Cryptobranchidae, with which it forms the Suborder Cryptobranchoidea
(primitive salamanders). Keratinization is present on the fingers
and toes in some species, the so-called Clawed Salamanders of the genus Onychodactylus. Some species
have well-developed lungs, while others possess reduced lungs, and the genus Onychodactylus
lack lungs altogether.
species breed in waters after a dormant period spent on land, with the exception
of Hynobius kimurae, who spends the dormant period underwater.
During the aquatic phase, males of many species develop remarkably swollen heads,
and laterally compressed tails. Females deposit crescent-shaped egg sacs in
streams or ponds, where they are fertilized by the male. Larvae are either
stream or pond type, depending on the species, and possess the typical
external gills and caudal fin specialized for their environment.
Previously, the family Hynobiidae was divided
into two subfamilies, Hynobiinae, and Ranodontinae. The genera Pachypalaminus,
Batrachuperus, Hynobius, and Onychodactylus comprised
Hynobiinae, while Ranodontinae consisted only of Ranodon. Today,
the genera Pachypalaminus, Paradactylodon, and Xenobius,
are synonymized with Hynobius,
Batrachuperus, and Pachyhynobius, respectively (Obst, Jacob,
Salamandroidea (Fitzinger, 1826): Suborder, advanced salamanders
The suborder Salamandroidea is comprised of the advanced salamanders. This suborder contains the largest number of species, and
includes the families Salamandridae, Ambystomatidae, Dicamptodontidae,
Amphiumidae, Rhyacotritonidae, Proteidae, and Plethodontidae.
Salamandroidea differs from Cryptobranchoidea in that the angular and
prearticular bones in the lower jaw are fused (in extant species), and all
species are internal fertilizers (Larson, 2004). Members of the suborder Salamandroidea
occur almost everywhere in the world, except Antarctica, Australasia,
Oceania, and Africa south of the Sahara (Cogger & Zweifel, 2003).
(Gray, 1850) Mole Salamanders, Axolotls
Synonyms: Ambystomina (Gray, 1850), Siredontia (Bonaparte, 1850),
Ambystomidae (Hollowell, 1856), Ambystominae (Cope, 1859), Amblystomidae
(Cope, 1863), Amblystomatinae (Boulenger, 1882), Amblystomoidea (Nobel,
1931), Ambystomatoidea (Tihen, 1958)
is comprised of one extant genus, Ambystoma, and approximately 30 species.
Most species complete metamorphosis, and are terrestrial and fossorial, however, some are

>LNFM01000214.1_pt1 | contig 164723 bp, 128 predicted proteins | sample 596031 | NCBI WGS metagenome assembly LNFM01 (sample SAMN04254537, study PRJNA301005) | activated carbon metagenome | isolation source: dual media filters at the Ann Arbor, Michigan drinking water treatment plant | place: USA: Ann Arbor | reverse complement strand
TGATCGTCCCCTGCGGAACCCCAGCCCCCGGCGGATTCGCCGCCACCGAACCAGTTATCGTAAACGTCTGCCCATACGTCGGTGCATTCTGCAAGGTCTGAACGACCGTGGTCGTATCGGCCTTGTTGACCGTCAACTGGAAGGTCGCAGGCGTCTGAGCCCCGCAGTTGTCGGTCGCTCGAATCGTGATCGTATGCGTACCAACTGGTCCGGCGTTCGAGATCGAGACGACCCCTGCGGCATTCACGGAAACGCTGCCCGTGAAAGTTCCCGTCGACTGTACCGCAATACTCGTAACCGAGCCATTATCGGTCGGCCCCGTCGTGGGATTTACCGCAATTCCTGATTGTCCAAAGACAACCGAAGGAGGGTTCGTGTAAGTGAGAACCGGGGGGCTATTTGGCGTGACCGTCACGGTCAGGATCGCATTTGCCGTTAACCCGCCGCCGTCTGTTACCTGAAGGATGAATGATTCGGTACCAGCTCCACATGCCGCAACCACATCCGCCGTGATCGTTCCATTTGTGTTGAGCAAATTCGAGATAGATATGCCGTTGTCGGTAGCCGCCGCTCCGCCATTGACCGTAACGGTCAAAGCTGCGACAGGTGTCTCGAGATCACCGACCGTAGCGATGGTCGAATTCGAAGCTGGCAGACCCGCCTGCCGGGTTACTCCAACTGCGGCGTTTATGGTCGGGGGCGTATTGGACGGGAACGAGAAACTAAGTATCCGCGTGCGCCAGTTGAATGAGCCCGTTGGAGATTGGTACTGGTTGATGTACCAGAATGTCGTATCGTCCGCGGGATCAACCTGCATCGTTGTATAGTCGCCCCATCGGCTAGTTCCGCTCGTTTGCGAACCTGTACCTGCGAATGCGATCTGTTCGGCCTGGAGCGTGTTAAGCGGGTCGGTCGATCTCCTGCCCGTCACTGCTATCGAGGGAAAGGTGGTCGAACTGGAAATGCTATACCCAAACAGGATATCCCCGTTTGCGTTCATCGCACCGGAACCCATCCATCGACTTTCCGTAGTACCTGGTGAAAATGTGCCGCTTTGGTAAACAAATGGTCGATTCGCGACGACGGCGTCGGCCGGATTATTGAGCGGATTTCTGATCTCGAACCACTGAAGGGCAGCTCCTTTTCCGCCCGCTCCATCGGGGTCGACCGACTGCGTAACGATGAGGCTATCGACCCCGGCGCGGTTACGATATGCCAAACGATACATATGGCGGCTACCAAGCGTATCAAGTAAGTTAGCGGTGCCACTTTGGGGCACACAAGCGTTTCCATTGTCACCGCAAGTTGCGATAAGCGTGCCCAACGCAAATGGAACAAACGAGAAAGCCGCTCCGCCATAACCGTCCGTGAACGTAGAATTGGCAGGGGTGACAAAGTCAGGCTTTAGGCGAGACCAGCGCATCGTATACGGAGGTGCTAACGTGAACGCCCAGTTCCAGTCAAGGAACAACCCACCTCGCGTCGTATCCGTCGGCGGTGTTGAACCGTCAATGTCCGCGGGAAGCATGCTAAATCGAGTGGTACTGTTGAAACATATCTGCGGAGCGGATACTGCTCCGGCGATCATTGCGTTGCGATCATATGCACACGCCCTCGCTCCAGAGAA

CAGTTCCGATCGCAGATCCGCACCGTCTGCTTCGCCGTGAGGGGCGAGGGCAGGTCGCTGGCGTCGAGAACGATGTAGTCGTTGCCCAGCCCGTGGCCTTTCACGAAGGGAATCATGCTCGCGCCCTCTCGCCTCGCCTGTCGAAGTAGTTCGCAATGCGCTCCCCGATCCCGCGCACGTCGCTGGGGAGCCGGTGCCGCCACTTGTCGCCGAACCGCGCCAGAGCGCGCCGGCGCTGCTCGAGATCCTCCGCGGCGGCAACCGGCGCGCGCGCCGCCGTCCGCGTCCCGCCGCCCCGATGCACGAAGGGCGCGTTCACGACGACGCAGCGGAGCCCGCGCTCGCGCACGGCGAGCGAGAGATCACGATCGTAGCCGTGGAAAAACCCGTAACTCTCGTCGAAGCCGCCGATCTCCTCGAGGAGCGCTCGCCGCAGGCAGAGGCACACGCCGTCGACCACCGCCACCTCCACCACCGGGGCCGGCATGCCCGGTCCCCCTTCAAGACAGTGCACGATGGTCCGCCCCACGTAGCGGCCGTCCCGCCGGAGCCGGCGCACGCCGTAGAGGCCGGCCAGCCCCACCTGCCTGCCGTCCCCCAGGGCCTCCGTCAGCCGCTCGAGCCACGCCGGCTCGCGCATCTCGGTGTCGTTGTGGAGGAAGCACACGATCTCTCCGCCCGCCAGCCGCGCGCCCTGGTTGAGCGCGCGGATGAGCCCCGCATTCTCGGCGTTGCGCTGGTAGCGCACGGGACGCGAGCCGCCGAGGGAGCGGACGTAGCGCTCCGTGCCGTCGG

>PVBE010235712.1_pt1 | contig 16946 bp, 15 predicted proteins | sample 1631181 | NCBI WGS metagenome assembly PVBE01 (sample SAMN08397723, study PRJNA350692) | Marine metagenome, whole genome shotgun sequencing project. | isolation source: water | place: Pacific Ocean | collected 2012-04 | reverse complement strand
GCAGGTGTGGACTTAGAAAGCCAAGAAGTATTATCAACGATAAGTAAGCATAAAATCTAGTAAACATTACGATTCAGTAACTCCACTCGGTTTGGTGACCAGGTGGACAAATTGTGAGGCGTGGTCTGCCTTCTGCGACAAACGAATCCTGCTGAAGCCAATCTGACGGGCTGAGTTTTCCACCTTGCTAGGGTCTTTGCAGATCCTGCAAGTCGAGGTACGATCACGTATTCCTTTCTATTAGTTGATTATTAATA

permanent neotenes. Ambystoma mexicanum, the Mexican Axolotl, is perhaps the most
recognizable obligate neotene, and is often a specimen of research and
development. A. mexicanum is thought to be extinct in the
wild, with the only remaining populations existing in captivity.
Fortunately, A. mexicanum has been regularly bred for centuries,
and is not on the brink of extinction, despite its absence from the wild.
Ambystomids are restricted to North America,
and can be found from Alaska to Mexico. The terrestrial species are
typically robust salamanders, with thick limbs and tails. Ambystoma
mavortium and Ambystoma tigrinum are considered the longest terrestrial
species in North America, rivaled only by the terrestrial Dicamptodontids, and surpassed
only by the aquatic
Cryptobranchus alleganiensis (Hellbender). A. mavortium, A. tigrinum,
and other Tiger Salamanders also have large larvae, reaching up to 5
inches before metamorphosis. Superficially, these large larvae
resemble adult and young A. mexicanum, but will metamorphose under
normal conditions. Because of their similar appearance, A. mexicanum
and larval tiger salamanders are often confused in captivity. To further
add to the confusion, the name waterdog is often applied to both species,
while a true waterdog is a member of the family Proteidae.
hybrids occur throughout the Great Lakes region to New England and the
Maritime Provinces of Canada (Petranka, 122). Hybrids may be diploid,
triploid, polyploid, or infrequently, tetraploid, or pentaploid. Unisexual
hybrids are female, and can consist of varying
combinations of genetic material from A. laterale, A.
jeffersonianum, A. texanun, and A. tigrinum (Bogart, 1989; Bogard and Licht
1986; Kraus 1985). Some unisexual biotypes have been
given names, A. nothagenes, A. platineum, and A.
tremblayi, although these names are considered incorrect today.
Ambystomids are members of the suborder Salamandroidea, the advanced
salamanders. The families Dicamptodontidae and Rhyacotritonidae have both
been included in Ambystomatidae, but were removed based on genetic
information. Dicamptodontidae is a sister taxa to Ambystomatidae, while Rhyactotritonidae is more distant. Current studies suggest that the
Ambystomatidae-Dicamptodontida clade is sister to Salamandridae. The sharing of a similar spine pattern
also had Ambystoma included in Plethodontidae at one point
The extinct genus Amphitriton is known from the upper Pliocene, and
fossils of the extant genus Ambystoma are known from the lower Oligocene
through the Pleistocene, in North America (Mousetrap, 2003).
(Gray, 1825) Amphiuma / Congo Eels
Synonyms: Amphiumidae (Gray, 1825), Amphiumoidea (Fitzinger, 1828),
Amphiumina (Bonaparte, 1840), Amphiumida (Jan, 1857), Amphiumoideae (Stejneger,
is comprised of one extant genus, Amphiuma, and three species, all of which are
found in the southeastern United States. Amphiuma are large, elongate,
nearly-limbless salamanders, often described as eel-like in appearance,